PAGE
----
The Toxic Effects of Perfume

If you’ve walked through a department store lately, you may have overwhelmed by the perfume section.  Whether you are obsessed with Obsession, a believer in Believe, or consumed by L’Air du Temps, the smell of perfumes and colognes can be overwhelming.  The toxic effects of fragrances can also be overwhelming.

There are over 500 potential chemicals that can be used under the single name “fragrance” found on the label of many products, not just perfumes and colognes.  Fragrances are found in “air fresheners,” room deodorizers, cosmetics, fabric softeners, laundry detergents, candles, and many other places.  Manufacturers are not required to list ingredients on the labels of these products, nor do they have to reveal the specific ingredients that qualify as “fragrance” to regulating authorities because they are protected as trade secrets.

Some of the most common chemicals in perfumes are ethanol, acetaldehyde, benzaldehyde, benzyl acetate, a-pinene, acetone, benzyl alcohol, ethyl acetate, linalool, a-terpinene, methylene chloride, styrene oxide, dimenthyl sulphate, a-terpineol, camphor, and limonene.  Some of these chemicals cause irritability, mental vagueness, muscle pain, asthma, bloating, joint aches, sinus pain, fatigue, sore throat, eye irritation, gastrointestinal problems, laryngitis, headaches, dizziness, swollen lymph nodes, spikes in blood pressure, coughing, and burning or itching skin irritations.

And, that’s just the tip of the iceberg.  Acetaldehyde is a probable human carcinogen.  In animal studies, it crosses the placenta to a fetus.  The chemical industry’s own Toxic Data Safety Sheets list headaches, tremors, convulsions, and even death as a possible effect of exposure to acetonitrile, another common fragrance ingredient.  In animal studies, styrene oxide causes depression.  Toluene (also known as methyl benzene) is a well established neurotoxin that can cause loss of muscle control, brain damage, headaches, memory loss, and problems with speech, hearing, and vision.  Musk tetralin (AETT) has been shown to cause brain cell and spinal cord degeneration.

Research confirms that many of the ingredients in fragrances are neurotoxins, meaning that they have poisonous effects on the brain and nervous system.  Additional studies link other negative emotional, mental, and physical symptoms to various fragrance ingredients.  Until recently, scientists believed that the brain was protected by an impermeable mechanism known as the “blood-brain barrier.”  This is only partly true.  Recent studies show that this system allows many environmental toxins including those found in perfumes and other scented products access to the delicate brain, and that once found in the brain can take decades to eliminate – decades that can result in substantial damage in the form of inflammation and plaque build up in the brain – two of the precursors to serious brain disorders like Alzheimer’s and Parkinson’s.

Some fragrance ingredients disrupt our natural hormonal balance, causing any number of possible emotional concerns, including:  anxiety, mood swings, and depression.  Feeling down?  It could be the scent you’re wearing.  Even if you can’t smell perfumes, you may be suffering ill effects from exposure.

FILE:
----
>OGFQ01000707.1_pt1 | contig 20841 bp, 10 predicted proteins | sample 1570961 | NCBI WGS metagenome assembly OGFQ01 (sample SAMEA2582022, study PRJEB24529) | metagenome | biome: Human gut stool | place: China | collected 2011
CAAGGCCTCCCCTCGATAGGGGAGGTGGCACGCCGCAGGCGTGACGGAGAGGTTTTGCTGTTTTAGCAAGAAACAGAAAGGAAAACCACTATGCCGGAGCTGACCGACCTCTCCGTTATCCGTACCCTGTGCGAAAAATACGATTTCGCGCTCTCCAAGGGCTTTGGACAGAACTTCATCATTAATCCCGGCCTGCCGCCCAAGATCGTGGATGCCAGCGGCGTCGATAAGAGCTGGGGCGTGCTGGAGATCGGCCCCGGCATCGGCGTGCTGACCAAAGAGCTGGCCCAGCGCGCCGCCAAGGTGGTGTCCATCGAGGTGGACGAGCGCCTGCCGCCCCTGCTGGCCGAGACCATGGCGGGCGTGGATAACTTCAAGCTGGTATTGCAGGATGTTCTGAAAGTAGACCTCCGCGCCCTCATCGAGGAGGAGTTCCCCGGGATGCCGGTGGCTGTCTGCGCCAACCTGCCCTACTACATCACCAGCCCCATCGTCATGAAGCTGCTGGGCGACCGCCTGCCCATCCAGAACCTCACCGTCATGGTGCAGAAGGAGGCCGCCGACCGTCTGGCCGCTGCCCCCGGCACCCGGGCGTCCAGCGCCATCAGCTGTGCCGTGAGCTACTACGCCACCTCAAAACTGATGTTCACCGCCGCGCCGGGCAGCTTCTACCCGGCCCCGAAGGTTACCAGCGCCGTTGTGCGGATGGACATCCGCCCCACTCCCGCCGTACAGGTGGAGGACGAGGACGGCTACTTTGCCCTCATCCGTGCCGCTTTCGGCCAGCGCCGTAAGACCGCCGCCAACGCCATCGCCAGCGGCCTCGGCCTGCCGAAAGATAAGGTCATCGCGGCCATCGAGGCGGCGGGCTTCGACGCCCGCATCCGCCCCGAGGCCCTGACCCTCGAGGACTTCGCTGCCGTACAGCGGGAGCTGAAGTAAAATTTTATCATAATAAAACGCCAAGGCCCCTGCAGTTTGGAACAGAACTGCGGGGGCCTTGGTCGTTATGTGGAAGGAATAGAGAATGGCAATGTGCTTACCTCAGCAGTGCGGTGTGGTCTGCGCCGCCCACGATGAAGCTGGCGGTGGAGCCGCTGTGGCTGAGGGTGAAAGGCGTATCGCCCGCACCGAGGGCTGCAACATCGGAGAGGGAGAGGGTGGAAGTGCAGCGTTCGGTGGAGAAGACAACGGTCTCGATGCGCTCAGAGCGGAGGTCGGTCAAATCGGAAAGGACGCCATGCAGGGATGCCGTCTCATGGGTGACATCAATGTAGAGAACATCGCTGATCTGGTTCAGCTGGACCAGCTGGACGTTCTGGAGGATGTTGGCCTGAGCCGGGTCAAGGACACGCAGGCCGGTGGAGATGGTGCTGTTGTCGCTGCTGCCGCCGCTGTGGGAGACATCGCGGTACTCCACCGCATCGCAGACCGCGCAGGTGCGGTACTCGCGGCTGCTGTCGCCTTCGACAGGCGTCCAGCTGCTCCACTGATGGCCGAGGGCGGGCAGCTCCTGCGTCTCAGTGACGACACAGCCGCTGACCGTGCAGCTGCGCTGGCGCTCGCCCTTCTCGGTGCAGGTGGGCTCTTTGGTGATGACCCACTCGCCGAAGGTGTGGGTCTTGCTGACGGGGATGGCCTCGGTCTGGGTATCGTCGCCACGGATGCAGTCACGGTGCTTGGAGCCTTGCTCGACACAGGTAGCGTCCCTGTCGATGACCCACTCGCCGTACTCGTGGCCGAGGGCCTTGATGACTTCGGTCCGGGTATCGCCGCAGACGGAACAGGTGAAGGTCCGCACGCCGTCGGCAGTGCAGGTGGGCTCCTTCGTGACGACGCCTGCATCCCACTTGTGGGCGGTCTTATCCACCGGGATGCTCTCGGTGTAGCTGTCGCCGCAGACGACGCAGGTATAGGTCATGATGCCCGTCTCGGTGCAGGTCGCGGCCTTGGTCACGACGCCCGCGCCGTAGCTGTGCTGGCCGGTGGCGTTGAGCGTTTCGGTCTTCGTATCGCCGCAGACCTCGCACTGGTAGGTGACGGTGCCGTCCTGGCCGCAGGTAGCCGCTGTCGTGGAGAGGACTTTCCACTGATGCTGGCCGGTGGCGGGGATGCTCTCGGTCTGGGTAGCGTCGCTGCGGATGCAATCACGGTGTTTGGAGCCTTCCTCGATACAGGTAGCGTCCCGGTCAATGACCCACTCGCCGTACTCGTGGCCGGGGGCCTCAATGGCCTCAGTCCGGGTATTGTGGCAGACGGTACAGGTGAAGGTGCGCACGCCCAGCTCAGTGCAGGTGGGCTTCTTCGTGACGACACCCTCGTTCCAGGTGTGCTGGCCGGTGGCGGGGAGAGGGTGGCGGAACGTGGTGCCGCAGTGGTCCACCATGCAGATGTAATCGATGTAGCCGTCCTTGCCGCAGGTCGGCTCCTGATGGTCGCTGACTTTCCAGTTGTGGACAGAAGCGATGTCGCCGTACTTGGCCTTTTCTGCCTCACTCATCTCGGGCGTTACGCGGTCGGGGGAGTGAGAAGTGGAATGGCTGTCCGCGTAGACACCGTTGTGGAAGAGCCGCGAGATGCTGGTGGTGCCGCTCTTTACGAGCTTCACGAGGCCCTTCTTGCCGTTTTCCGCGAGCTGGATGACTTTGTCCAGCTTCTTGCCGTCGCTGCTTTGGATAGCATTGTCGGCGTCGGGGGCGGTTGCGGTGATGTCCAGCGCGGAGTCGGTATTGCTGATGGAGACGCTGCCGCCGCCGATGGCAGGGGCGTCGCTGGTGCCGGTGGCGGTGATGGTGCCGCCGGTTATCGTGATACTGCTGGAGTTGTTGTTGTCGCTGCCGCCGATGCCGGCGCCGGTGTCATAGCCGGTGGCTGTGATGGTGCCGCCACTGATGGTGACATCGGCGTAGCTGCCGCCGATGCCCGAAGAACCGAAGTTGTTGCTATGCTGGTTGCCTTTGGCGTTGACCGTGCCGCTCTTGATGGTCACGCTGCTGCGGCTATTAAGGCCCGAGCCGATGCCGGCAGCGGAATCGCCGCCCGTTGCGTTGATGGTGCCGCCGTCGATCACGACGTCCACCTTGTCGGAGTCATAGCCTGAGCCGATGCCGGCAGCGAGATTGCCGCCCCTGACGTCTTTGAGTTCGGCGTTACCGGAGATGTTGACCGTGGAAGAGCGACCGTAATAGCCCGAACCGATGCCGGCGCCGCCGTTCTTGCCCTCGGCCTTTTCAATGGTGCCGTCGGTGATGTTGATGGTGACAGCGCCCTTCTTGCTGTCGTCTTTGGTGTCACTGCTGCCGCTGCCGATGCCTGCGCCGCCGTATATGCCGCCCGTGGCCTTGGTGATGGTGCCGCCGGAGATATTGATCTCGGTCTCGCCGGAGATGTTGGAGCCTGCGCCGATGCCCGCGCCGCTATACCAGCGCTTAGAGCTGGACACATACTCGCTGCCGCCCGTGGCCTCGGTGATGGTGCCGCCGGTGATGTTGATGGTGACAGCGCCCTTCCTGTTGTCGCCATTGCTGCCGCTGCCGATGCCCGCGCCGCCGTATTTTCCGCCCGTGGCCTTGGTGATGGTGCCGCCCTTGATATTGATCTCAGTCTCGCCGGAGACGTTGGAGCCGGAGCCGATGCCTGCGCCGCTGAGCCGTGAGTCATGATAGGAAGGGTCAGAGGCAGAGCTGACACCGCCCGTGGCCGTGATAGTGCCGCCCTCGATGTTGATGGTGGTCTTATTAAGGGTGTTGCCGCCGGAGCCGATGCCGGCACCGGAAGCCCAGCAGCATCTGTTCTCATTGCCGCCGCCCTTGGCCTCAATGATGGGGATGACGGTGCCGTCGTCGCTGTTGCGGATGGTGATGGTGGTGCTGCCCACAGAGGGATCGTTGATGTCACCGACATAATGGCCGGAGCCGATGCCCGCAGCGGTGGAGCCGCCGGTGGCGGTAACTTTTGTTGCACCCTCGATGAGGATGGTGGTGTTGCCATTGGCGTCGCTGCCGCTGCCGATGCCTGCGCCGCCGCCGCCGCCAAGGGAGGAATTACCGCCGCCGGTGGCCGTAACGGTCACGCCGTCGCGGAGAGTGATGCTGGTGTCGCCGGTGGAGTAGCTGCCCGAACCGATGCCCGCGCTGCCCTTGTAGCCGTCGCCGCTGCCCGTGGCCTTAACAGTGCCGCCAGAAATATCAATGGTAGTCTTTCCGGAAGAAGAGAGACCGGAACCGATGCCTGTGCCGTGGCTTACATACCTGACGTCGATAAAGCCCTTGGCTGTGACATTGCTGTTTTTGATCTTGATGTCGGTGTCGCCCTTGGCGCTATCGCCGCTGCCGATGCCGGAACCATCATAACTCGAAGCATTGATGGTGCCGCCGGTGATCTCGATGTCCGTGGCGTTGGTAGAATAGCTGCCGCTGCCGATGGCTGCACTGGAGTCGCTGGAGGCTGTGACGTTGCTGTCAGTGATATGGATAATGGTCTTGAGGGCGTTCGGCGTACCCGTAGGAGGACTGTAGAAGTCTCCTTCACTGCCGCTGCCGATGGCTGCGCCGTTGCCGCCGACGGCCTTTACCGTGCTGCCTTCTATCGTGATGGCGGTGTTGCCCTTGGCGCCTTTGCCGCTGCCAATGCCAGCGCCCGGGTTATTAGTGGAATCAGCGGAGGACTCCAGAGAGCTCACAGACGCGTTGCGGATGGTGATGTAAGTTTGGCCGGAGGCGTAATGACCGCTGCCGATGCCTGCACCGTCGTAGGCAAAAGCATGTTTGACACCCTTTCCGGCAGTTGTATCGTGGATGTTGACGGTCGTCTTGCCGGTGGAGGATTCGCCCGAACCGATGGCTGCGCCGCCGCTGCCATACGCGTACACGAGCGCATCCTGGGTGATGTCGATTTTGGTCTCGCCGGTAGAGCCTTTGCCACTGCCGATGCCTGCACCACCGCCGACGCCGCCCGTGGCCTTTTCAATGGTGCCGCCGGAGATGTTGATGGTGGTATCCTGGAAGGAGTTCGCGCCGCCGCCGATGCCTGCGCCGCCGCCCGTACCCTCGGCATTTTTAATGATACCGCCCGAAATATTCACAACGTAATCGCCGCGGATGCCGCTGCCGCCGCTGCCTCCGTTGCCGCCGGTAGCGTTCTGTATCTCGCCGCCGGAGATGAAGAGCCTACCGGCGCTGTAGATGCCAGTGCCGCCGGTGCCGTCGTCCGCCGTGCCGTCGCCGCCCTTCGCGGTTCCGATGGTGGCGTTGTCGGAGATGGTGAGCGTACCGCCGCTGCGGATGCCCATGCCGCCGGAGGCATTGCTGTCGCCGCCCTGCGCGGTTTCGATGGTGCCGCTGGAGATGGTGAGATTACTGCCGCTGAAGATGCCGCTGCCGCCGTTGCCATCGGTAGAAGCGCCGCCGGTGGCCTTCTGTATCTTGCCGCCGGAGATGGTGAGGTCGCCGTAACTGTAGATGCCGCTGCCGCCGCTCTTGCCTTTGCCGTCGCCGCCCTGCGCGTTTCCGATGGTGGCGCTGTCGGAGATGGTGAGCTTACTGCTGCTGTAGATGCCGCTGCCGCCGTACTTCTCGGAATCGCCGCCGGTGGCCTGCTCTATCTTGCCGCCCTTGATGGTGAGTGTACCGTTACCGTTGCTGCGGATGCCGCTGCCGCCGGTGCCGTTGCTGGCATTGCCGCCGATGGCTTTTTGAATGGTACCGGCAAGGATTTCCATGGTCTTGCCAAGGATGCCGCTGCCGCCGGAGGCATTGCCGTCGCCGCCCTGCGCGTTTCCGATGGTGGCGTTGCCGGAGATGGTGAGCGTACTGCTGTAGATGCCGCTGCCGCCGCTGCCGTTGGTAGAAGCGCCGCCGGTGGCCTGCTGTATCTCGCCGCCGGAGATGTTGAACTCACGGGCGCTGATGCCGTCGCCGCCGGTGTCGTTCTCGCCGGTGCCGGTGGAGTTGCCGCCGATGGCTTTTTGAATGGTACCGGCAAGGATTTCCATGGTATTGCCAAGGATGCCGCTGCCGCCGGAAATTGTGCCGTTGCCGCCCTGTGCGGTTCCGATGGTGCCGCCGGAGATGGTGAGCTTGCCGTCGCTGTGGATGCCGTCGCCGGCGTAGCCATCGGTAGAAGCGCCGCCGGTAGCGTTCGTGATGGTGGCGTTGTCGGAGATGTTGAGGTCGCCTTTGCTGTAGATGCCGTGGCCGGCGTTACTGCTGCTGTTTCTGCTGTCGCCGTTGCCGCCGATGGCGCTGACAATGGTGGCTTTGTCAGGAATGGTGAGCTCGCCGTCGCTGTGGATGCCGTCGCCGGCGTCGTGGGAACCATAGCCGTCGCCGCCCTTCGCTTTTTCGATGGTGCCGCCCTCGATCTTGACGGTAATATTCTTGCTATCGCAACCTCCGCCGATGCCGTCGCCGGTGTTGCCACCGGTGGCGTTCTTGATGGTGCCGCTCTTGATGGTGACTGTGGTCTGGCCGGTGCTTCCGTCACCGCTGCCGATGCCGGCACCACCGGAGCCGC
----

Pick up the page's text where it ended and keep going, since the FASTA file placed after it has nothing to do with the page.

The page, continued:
Not all scented products were created equally.  Commercial brands of perfumes and colognes primarily comprise synthetic chemicals.  Even many natural products contain synthetic fragrance ingredients so it’s important to start reading labels on personal care products.  If there’s no ingredient list, the manufacturer may have something to hide.  Also, beware of “fragrance oils” masquerading as essential oils.  The former is synthetic, while the latter are derived from flowers, leaves, and other natural substances.

Shakespeare claimed: “that which we call a rose by any other name would smell as sweet.”  Thanks to today’s chemical industry, that is no longer true.  Worse than that, the potential health effects are anything but sweet.

Resources:  For more information about the studies cited or regarding the toxic ingredients in perfumes, fabric softeners and dryer sheets, and other household and personal care products, consult my book: The Brain Wash: A Powerful, All-Natural Program to Protect Your Brain Against Alzheimer’s, Chronic Fatigue Syndrome, Depression, Parkinson’s and other Diseases.


Frances G
Frances Gabout a month ago

Thank you for sharing

Anna R
Anna R1 months ago

Thanks for the article

Olivia M
Past Member 2 months ago

thank you

W. C
W. Cabout a year ago


William C
William Cabout a year ago

Thank you.

hillary Puro
hillary Puro1 years ago

Wonderful article, just disappointed that you left out the fragrances in laundry detergents, and dryer sheets which are some of the worst products and offenders. People need to know how dangerous these are, and how sick they make many people. thank you for the article it is helpful to educate people .

heather g
heather g1 years ago

It is not at all clear whether all perfumes contain all these toxins. Surely, after all your research, it would be helpful to recommend some perfumes that are safe.

Julie Pham
Julie Pham1 years ago


Nia L
Nia L.2 years ago

I just found this because I have been getting sicker and feeling dizzier since a coworker started a multiple daily dose of a heavily perfumed hand lotion. The coughing, sneezing, throat tightening and nasty taste in my mouth that it leaves are least of my worries. It is the constant headache, ringing in my ears, dizziness and unusual clumsiness, even on weekends that scared me. From this first google hit for “can a perfume act as a neurotoxin” confirms a suspicion. I will be purchasing a respirator that is rated for VOCs so I can do my job and protect my health.

Jeanne Rogers
Jeanne R2 years ago

Thank you for sharing.